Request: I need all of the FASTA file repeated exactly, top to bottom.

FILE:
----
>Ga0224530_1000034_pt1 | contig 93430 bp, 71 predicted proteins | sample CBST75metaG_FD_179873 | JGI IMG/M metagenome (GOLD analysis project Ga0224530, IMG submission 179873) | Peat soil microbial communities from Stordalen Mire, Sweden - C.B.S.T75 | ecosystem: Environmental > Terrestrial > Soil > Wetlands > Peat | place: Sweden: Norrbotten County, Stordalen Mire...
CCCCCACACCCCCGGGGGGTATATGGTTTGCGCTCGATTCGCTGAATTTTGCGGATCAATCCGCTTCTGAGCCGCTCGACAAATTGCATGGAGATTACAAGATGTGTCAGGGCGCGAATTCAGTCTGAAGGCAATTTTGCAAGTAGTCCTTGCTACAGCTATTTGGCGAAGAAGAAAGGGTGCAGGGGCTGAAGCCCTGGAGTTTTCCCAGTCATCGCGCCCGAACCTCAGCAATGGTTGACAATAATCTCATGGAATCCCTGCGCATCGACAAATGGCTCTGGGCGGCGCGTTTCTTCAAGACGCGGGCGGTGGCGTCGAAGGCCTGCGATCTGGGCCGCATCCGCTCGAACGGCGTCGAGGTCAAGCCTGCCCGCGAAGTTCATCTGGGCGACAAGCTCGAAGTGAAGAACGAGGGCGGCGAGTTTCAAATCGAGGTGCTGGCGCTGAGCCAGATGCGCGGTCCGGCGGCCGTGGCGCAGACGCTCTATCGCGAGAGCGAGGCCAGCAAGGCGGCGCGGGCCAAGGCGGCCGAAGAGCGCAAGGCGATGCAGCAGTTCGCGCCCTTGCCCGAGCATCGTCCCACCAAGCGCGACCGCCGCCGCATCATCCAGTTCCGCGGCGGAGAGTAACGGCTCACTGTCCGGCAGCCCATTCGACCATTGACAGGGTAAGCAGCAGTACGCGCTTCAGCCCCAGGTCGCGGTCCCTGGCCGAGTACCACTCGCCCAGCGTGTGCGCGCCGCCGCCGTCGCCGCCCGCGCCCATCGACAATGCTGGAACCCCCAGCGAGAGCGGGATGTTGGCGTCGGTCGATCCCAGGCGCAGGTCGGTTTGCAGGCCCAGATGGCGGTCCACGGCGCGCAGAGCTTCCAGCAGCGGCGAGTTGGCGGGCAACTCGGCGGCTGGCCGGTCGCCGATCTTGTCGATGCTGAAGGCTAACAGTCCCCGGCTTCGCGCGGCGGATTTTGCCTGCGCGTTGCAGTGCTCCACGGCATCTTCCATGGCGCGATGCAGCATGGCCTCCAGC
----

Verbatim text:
>Ga0224530_1000034_pt1 | contig 93430 bp, 71 predicted proteins | sample CBST75metaG_FD_179873 | JGI IMG/M metagenome (GOLD analysis project Ga0224530, IMG submission 179873) | Peat soil microbial communities from Stordalen Mire, Sweden - C.B.S.T75 | ecosystem: Environmental > Terrestrial > Soil > Wetlands > Peat | place: Sweden: Norrbotten County, Stordalen Mire...
CCCCCACACCCCCGGGGGGTATATGGTTTGCGCTCGATTCGCTGAATTTTGCGGATCAATCCGCTTCTGAGCCGCTCGACAAATTGCATGGAGATTACAAGATGTGTCAGGGCGCGAATTCAGTCTGAAGGCAATTTTGCAAGTAGTCCTTGCTACAGCTATTTGGCGAAGAAGAAAGGGTGCAGGGGCTGAAGCCCTGGAGTTTTCCCAGTCATCGCGCCCGAACCTCAGCAATGGTTGACAATAATCTCATGGAATCCCTGCGCATCGACAAATGGCTCTGGGCGGCGCGTTTCTTCAAGACGCGGGCGGTGGCGTCGAAGGCCTGCGATCTGGGCCGCATCCGCTCGAACGGCGTCGAGGTCAAGCCTGCCCGCGAAGTTCATCTGGGCGACAAGCTCGAAGTGAAGAACGAGGGCGGCGAGTTTCAAATCGAGGTGCTGGCGCTGAGCCAGATGCGCGGTCCGGCGGCCGTGGCGCAGACGCTCTATCGCGAGAGCGAGGCCAGCAAGGCGGCGCGGGCCAAGGCGGCCGAAGAGCGCAAGGCGATGCAGCAGTTCGCGCCCTTGCCCGAGCATCGTCCCACCAAGCGCGACCGCCGCCGCATCATCCAGTTCCGCGGCGGAGAGTAACGGCTCACTGTCCGGCAGCCCATTCGACCATTGACAGGGTAAGCAGCAGTACGCGCTTCAGCCCCAGGTCGCGGTCCCTGGCCGAGTACCACTCGCCCAGCGTGTGCGCGCCGCCGCCGTCGCCGCCCGCGCCCATCGACAATGCTGGAACCCCCAGCGAGAGCGGGATGTTGGCGTCGGTCGATCCCAGGCGCAGGTCGGTTTGCAGGCCCAGATGGCGGTCCACGGCGCGCAGAGCTTCCAGCAGCGGCGAGTTGGCGGGCAACTCGGCGGCTGGCCGGTCGCCGATCTTGTCGATGCTGAAGGCTAACAGTCCCCGGCTTCGCGCGGCGGATTTTGCCTGCGCGTTGCAGTGCTCCACGGCATCTTCCATGGCGCGATGCAGCATGGCCTCCAGC